Experts and enthusiasts don’t look far for another potential solution, pointing to quieter streets running parallel to busier arteries as ideal bike routes.

“Roads that aren’t busy thoroughfares are very useful,” says Teresa Giffen, 34, of Sacramento, a technical editor for an environmental consulting firm. “I would never want to ride my bike down Watt Avenue.”

Yet, the need for cyclists and motorists to coexist is clear, and Cox of the city of Sacramento says cyclists must be educated about practical and lawful rules of the road.

“The biggest problem is riding against traffic,” he says. “The motorist has no expectation there’s going to be anyone there. (Drivers) want to turn right; you’re going to be looking to your left. You’re not expecting a cyclist to come out (from the right) riding in front of you.”

Cox also noted a pressing need for children to wear helmets when riding and to learn cycling etiquette.

“When kids are, like, 12, 13, 14, their parents get the impression they know enough about biking; ‘Go ahead and ride in the street,’ “ he says.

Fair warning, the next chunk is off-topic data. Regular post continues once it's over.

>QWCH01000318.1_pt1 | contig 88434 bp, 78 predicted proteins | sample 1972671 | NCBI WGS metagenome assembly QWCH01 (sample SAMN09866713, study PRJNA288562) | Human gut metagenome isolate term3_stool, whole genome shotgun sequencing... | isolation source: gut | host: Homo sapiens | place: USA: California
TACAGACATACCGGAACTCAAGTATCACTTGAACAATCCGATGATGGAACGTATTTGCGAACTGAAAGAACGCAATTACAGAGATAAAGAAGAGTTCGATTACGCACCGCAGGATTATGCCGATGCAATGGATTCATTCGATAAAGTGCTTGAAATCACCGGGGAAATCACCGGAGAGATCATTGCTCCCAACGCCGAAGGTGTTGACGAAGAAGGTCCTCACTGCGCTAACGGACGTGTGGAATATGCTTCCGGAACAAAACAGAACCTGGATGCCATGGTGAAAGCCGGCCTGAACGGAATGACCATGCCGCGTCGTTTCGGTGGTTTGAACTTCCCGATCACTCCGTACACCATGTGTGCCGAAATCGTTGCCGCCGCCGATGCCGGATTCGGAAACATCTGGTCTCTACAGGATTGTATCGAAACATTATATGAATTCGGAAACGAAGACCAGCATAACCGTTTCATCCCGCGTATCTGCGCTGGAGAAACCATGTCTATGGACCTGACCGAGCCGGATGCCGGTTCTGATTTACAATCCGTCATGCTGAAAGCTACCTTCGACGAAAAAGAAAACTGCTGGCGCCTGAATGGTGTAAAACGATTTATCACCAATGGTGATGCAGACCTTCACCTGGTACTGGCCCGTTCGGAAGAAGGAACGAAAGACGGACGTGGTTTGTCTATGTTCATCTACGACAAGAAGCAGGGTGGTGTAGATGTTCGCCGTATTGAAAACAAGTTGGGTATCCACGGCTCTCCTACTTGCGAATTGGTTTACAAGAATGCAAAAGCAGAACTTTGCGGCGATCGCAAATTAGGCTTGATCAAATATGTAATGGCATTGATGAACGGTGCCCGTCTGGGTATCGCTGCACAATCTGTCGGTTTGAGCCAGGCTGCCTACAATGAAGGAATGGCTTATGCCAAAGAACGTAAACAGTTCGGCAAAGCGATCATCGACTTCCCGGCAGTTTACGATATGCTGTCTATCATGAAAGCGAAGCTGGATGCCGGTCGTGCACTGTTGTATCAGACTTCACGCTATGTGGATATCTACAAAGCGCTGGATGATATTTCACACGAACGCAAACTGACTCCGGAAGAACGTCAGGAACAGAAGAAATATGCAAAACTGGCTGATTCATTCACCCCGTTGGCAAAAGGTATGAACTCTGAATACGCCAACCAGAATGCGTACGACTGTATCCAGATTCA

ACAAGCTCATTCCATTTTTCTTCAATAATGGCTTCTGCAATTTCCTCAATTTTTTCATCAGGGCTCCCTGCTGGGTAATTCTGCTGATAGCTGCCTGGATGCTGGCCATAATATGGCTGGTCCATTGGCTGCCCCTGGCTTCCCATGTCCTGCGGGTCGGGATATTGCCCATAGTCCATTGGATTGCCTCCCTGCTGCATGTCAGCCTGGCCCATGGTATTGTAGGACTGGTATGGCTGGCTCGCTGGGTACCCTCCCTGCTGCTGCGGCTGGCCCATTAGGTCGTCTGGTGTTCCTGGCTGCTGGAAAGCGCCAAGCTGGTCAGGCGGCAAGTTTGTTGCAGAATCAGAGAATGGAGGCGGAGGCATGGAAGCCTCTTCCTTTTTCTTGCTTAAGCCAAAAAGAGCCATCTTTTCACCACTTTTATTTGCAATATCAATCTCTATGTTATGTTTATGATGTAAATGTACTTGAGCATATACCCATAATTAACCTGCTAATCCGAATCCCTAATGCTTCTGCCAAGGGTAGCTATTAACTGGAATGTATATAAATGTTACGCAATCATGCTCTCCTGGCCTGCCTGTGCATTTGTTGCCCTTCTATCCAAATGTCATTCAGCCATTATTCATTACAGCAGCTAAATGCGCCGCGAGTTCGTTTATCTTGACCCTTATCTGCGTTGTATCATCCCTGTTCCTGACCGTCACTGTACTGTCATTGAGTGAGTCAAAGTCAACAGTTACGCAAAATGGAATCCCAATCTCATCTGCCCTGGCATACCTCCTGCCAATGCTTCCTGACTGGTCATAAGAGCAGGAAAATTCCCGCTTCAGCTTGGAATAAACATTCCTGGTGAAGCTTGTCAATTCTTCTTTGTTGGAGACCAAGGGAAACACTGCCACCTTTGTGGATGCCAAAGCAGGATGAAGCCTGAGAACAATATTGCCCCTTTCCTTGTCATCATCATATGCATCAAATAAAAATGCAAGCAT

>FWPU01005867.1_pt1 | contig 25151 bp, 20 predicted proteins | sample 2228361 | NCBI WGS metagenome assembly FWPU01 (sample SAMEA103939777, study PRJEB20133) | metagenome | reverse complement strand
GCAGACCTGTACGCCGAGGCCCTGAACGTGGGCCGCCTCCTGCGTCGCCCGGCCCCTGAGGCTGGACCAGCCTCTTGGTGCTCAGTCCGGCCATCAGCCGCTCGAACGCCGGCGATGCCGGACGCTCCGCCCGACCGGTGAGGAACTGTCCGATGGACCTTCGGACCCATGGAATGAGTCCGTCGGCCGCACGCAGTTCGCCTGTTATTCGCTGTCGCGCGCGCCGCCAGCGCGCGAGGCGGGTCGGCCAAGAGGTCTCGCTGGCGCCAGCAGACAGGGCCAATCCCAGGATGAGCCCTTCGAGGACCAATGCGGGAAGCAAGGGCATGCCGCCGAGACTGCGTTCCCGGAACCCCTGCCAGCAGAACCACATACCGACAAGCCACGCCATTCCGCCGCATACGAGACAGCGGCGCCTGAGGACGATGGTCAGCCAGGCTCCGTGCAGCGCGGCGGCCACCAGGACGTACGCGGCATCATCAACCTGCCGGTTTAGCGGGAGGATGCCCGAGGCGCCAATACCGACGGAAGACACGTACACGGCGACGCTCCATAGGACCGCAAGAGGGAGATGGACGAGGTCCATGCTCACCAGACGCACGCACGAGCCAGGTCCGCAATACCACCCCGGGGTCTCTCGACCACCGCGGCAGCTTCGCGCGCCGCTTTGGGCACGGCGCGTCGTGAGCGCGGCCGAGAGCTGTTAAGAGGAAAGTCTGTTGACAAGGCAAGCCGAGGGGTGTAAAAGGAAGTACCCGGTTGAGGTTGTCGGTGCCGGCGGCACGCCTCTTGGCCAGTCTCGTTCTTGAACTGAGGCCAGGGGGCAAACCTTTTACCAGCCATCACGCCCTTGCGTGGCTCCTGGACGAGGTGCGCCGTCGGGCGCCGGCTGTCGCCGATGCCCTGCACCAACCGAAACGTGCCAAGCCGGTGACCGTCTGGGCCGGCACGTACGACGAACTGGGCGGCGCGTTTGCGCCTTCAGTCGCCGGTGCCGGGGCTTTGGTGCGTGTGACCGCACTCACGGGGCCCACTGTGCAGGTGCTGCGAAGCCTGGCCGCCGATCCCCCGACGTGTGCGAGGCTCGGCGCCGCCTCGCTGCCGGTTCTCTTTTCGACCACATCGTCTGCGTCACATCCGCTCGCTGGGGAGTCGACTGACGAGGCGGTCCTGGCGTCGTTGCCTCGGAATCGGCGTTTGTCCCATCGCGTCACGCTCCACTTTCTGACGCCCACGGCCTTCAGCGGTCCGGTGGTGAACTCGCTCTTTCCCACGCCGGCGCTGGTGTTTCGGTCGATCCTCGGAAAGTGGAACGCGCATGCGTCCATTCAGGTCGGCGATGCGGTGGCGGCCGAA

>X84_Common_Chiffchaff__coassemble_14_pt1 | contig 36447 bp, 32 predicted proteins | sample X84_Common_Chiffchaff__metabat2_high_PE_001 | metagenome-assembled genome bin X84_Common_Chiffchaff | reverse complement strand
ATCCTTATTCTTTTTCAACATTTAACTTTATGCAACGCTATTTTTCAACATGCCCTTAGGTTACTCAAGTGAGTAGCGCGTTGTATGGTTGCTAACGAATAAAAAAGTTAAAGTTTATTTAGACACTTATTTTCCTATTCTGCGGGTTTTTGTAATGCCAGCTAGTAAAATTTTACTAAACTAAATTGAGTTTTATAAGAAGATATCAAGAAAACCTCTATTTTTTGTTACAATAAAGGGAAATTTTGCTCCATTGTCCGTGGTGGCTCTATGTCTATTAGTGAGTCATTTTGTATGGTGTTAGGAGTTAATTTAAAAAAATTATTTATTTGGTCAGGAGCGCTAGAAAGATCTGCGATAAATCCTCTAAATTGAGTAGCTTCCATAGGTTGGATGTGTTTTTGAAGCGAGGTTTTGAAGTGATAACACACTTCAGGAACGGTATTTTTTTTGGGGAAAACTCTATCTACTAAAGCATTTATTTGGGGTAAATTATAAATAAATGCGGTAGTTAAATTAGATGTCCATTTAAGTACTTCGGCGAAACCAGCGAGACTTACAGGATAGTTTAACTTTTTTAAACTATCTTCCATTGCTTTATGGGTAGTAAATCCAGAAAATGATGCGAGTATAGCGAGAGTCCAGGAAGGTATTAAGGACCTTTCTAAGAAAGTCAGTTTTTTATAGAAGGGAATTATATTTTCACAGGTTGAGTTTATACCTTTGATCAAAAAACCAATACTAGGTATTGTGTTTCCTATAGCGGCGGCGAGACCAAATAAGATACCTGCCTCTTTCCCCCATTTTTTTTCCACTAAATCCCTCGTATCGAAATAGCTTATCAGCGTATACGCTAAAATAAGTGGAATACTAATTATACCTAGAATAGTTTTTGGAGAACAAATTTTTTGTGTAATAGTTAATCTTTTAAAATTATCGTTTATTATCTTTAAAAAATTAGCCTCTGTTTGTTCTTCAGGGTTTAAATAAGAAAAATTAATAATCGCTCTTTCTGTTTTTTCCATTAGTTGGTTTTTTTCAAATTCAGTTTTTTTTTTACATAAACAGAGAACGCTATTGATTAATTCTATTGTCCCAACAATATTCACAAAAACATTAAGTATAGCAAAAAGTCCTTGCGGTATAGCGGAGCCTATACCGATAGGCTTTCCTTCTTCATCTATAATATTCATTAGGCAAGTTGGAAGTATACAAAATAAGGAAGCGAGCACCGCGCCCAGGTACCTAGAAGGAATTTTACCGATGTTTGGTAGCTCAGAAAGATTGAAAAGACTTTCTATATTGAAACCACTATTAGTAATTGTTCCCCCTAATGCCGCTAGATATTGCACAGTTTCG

“Most people go out and ride in the street. They do some pretty crazy things. If there was any way we could focus more education effort on that group, I think it would really help us.”

What can Sacramento learn from other mid-sized cities?

Minneapolis offers 84 miles of off-street paths and 46 miles of on-street bikeways. That city has six funded bicycle boulevard corridors, areas where low-volume and slower-speed streets are made more cycling friendly through traffic calming, signage, pavement markings and intersection crossing treatments.

The city is one of four nationwide to receive $21.5 million in federal funds through the Nonmotorized Transportation Pilot program, designed to increase bicycling and walking and reduce driving.